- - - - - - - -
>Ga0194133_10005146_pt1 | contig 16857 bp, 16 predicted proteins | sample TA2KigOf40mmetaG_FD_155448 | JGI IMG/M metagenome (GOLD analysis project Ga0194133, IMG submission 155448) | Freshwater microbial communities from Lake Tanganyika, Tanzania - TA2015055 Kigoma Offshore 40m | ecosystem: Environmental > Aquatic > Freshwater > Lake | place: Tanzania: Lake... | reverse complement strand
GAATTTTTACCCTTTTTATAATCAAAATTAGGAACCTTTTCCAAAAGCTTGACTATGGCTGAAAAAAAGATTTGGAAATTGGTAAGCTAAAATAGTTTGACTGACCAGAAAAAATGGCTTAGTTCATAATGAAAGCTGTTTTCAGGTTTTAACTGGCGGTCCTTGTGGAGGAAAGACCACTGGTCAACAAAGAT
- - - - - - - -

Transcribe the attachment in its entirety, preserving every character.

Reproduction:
>Ga0194133_10005146_pt1 | contig 16857 bp, 16 predicted proteins | sample TA2KigOf40mmetaG_FD_155448 | JGI IMG/M metagenome (GOLD analysis project Ga0194133, IMG submission 155448) | Freshwater microbial communities from Lake Tanganyika, Tanzania - TA2015055 Kigoma Offshore 40m | ecosystem: Environmental > Aquatic > Freshwater > Lake | place: Tanzania: Lake... | reverse complement strand
GAATTTTTACCCTTTTTATAATCAAAATTAGGAACCTTTTCCAAAAGCTTGACTATGGCTGAAAAAAAGATTTGGAAATTGGTAAGCTAAAATAGTTTGACTGACCAGAAAAAATGGCTTAGTTCATAATGAAAGCTGTTTTCAGGTTTTAACTGGCGGTCCTTGTGGAGGAAAGACCACTGGTCAACAAAGAT